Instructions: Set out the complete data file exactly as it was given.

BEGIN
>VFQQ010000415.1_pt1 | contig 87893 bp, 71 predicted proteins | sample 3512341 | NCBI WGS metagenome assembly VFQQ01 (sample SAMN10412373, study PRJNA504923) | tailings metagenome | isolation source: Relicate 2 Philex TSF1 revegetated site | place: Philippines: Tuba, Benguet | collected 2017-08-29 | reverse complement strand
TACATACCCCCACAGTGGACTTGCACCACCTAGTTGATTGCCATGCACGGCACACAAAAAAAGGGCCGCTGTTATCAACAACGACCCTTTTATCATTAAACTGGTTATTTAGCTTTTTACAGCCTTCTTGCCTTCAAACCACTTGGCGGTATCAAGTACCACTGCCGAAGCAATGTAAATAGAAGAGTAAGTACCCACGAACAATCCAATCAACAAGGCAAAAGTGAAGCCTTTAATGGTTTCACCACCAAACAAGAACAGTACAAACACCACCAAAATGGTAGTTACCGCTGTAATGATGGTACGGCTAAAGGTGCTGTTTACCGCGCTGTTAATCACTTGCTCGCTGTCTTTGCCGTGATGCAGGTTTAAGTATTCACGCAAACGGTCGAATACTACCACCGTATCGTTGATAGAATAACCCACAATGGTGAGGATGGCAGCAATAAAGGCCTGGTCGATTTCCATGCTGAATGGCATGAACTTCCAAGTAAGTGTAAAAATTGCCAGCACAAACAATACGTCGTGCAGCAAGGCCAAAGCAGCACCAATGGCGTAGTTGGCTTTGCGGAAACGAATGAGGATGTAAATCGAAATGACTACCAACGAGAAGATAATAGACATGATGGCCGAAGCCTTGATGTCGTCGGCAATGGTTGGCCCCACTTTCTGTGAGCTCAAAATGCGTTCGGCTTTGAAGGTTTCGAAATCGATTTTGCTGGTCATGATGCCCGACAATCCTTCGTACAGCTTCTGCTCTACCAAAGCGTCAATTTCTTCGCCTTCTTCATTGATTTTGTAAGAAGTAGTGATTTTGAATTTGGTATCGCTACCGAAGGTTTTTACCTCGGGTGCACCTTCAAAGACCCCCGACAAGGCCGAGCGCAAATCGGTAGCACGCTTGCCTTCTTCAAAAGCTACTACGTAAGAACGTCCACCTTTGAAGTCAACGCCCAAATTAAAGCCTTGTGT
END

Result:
>VFQQ010000415.1_pt1 | contig 87893 bp, 71 predicted proteins | sample 3512341 | NCBI WGS metagenome assembly VFQQ01 (sample SAMN10412373, study PRJNA504923) | tailings metagenome | isolation source: Relicate 2 Philex TSF1 revegetated site | place: Philippines: Tuba, Benguet | collected 2017-08-29 | reverse complement strand
TACATACCCCCACAGTGGACTTGCACCACCTAGTTGATTGCCATGCACGGCACACAAAAAAAGGGCCGCTGTTATCAACAACGACCCTTTTATCATTAAACTGGTTATTTAGCTTTTTACAGCCTTCTTGCCTTCAAACCACTTGGCGGTATCAAGTACCACTGCCGAAGCAATGTAAATAGAAGAGTAAGTACCCACGAACAATCCAATCAACAAGGCAAAAGTGAAGCCTTTAATGGTTTCACCACCAAACAAGAACAGTACAAACACCACCAAAATGGTAGTTACCGCTGTAATGATGGTACGGCTAAAGGTGCTGTTTACCGCGCTGTTAATCACTTGCTCGCTGTCTTTGCCGTGATGCAGGTTTAAGTATTCACGCAAACGGTCGAATACTACCACCGTATCGTTGATAGAATAACCCACAATGGTGAGGATGGCAGCAATAAAGGCCTGGTCGATTTCCATGCTGAATGGCATGAACTTCCAAGTAAGTGTAAAAATTGCCAGCACAAACAATACGTCGTGCAGCAAGGCCAAAGCAGCACCAATGGCGTAGTTGGCTTTGCGGAAACGAATGAGGATGTAAATCGAAATGACTACCAACGAGAAGATAATAGACATGATGGCCGAAGCCTTGATGTCGTCGGCAATGGTTGGCCCCACTTTCTGTGAGCTCAAAATGCGTTCGGCTTTGAAGGTTTCGAAATCGATTTTGCTGGTCATGATGCCCGACAATCCTTCGTACAGCTTCTGCTCTACCAAAGCGTCAATTTCTTCGCCTTCTTCATTGATTTTGTAAGAAGTAGTGATTTTGAATTTGGTATCGCTACCGAAGGTTTTTACCTCGGGTGCACCTTCAAAGACCCCCGACAAGGCCGAGCGCAAATCGGTAGCACGCTTGCCTTCTTCAAAAGCTACTACGTAAGAACGTCCACCTTTGAAGTCAACGCCCAAATTAAAGCCTTGTGT